Tone Pulou sentenced to 28 months in student rape case
Associate Justice Lyle L Richmond and Associate Judge Mamea Sala Jr have sentenced Tone Pulou, the former teacher who pled guilty to raping his 13-year old student, to serve 28 months in jail.
The rape count is punishable with a term of five to 15 years in jail.
The sentence is less than either the defendant’s lawyer or government’s prosecutor had asked the court to impose. The ‘ifoga’ — the traditional cultural forgiveness on behalf of the victim’s family was not noted as a mitigating factor in the lighter sentencing by the judges.
At Tuesday’s hearing, Assistant Public Defender Mike White, representing the defendant, recommended that Pulou should be jailed from eight to ten years. White noted that the victim is blameless in this case and the entire burden falls on his client.
White told the court he spoke with the victim’s mother who asked for only two things — that the defendant not have any further contact with the victim; and that the sentence, whatever it is, “should be fashioned for a lengthy period so the victim can complete her education without any interference from the defendant.”
Deputy Attorney General Mitzie Jessop Folau asked the court to sentence Pulou to the maximum allowable under the law which is 15 years, noting the victim was a 13-year old student, with the defendant in a “position of authority and he abused that authority as a teacher and took advantage of the victim, who did not know better.”
Last week Wednesday, Pulou offered his apologies to the court, the government, his church, his spiritual parents, his family, siblings and his parents for his actions. He also apologized to the victim and her family and told the court he is truly remorseful and he would abide by the law and not commit any further crimes.
Following his apologies, the defendant asked the court for a second chance so he can return home and continue his service to the church and his village, care for his family and parents, especially now that he has an additional responsibility as the father to a baby boy.
“Please give me the opportunity to return home so I can provide for my son,” pleaded Pulou.
During the sentencing yesterday Richmond said a lot of discussion took place pertaining to this serious case.
“The defendant had a promising future, however he made a terrible and a serious mistake,” said Richmond. The court then sentenced Pulou to ten years in jail, however execution of sentence was suspended under the condition that he serve 28 months in jail without any release unless by court order or for medical reasons.
Richmond ordered the defendant to pay restitution to the government for the additional funds the government had to spend getting him back to the territory.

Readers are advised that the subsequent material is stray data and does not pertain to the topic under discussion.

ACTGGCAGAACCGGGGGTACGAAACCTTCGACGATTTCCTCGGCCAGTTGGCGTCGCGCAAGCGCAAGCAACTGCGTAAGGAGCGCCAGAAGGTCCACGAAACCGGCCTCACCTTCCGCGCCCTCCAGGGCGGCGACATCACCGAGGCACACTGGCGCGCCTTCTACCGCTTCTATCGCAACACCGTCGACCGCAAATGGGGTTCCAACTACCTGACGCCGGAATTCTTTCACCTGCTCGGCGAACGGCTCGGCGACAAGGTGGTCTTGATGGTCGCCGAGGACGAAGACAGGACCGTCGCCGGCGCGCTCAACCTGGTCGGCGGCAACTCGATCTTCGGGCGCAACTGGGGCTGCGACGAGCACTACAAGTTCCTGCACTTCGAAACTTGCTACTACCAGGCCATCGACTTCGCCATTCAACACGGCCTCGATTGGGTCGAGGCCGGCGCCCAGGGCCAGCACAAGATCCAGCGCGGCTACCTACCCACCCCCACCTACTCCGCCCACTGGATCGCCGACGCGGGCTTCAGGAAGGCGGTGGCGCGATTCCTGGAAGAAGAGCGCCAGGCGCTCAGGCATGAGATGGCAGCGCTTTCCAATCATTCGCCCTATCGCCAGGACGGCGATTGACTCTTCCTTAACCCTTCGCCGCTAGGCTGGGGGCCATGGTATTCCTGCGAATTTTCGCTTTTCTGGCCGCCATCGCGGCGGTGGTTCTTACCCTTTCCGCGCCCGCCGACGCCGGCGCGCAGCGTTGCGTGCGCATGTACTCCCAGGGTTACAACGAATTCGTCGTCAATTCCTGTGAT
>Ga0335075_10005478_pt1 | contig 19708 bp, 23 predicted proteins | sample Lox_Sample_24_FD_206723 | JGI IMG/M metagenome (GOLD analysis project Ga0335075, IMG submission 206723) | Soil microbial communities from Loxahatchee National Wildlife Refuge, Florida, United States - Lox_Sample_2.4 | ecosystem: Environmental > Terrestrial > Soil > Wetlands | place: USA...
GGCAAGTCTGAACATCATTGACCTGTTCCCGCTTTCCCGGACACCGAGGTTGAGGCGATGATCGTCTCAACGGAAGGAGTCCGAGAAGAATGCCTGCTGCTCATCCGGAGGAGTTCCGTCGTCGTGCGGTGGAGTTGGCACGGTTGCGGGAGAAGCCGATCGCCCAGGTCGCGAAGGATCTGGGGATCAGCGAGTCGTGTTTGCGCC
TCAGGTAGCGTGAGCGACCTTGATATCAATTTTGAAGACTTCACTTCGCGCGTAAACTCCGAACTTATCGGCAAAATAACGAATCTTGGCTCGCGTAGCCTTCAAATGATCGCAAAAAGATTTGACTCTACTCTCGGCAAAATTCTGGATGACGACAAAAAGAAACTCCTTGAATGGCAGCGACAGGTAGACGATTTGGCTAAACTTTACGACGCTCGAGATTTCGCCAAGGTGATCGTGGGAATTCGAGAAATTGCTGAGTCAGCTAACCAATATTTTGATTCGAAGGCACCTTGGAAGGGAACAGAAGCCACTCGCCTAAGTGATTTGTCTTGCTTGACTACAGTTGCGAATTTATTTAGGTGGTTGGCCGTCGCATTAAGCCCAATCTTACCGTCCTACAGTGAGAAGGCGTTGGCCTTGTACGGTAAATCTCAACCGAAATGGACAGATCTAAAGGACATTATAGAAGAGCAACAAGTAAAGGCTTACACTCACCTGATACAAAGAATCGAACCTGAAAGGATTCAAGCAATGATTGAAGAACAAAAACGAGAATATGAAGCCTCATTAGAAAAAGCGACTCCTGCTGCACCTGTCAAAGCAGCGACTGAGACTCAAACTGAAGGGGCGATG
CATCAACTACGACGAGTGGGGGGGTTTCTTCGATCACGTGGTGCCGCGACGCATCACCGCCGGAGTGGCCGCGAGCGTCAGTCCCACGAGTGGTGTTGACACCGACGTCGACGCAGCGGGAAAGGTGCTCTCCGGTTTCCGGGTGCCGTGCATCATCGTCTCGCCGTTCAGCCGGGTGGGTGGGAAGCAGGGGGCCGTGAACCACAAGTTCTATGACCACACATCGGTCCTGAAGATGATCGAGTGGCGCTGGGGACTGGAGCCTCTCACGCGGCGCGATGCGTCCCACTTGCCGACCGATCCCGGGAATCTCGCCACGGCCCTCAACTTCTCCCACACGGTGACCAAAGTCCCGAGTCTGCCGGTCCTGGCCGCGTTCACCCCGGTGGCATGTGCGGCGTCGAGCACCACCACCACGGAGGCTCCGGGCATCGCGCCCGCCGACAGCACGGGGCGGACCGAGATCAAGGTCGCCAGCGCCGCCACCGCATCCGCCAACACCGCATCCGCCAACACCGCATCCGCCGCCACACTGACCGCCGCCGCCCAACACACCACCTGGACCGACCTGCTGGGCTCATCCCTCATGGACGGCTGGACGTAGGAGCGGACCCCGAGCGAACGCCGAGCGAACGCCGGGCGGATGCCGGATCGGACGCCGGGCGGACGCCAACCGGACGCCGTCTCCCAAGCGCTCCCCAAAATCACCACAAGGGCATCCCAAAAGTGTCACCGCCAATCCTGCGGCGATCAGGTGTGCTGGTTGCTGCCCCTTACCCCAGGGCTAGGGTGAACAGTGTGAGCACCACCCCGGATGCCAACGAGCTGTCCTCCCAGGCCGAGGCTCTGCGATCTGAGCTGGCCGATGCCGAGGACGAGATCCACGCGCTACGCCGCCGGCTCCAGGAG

The amount the defendant is to pay is $5,560.21 and this is to be paid in full within three years after his release from jail. The defendant is also ordered to pay child support of $100 monthly to the court registry.
Richmond noted that the child support will be underway a month after the defendant is gainfully employed. The Associate Justice also told the defendant the court will address a work release motion once the defendant is gainfully employed.
The defendant is also ordered to register as a sex offender and undergo HIV testing as required by law. He is also ordered to remain a law-abiding citizen and must visit the probation office regularly once he’s released from jail.
After the sentencing hearing, Folau told Samoa News that she would have preferred “the defendant be sentenced to 15 years in jail… and given a much longer period than the 28 months he’ll be serving.
“However I understand why the court moved to jail him for 28 months given the restitution of $5,560.21 he has to pay along with the child support he must pay, and he cannot do that while he’s incarcerated.
“I understand that the court is trying to balance all of that, while at the same time the defendant is punished for his actions.”
White, who represents Pulou, left the territory Tuesday evening on work-related business. Assistant Public Defender Leslie Cardin stepped in for yesterday’s sentencing.
Cardin told Samoa News, “We believe the sentence was fair, just, and consistent with what the Court has done previously in similar cases where a defendant has been charged with having sex with an underage girl.”
“The defense is satisfied with the Court's decision and with the criminal case concluded, hopes both families can now move forward and begin to heal,” said Cardin.
Pulou was initially charged by the government with rape, first degree sexual abuse and endangering the welfare of a child; however, in a plea deal with the government he pled guilty to rape while the government moved to dismiss the latter charges.
Samoa News understands that there are two types of rape charges — forcible sex and engaging in sex with an underage person. Pulou was charged with the latter.
Pulou admitted in court he had an ongoing relationship with his student which led to the girl’s pregnancy. He said during the plea hearing last month that he had sexual intercourse with his female student between September 2009 and February 2010.
The matter came to light when the female student and her mother went to see the OBGYN clinic at LBJ Medical Center only to find out she was pregnant, at which time Child Protective Services with the Department of Human Social Services was contacted.
Pulou fled the territory to Australia last year when the government moved to file criminal charges. In October 2011, when Pulou visited relatives in Hawai’i, he was arrested by Federal Bureau of Investigation agents based on a warrant issued by the local District Court.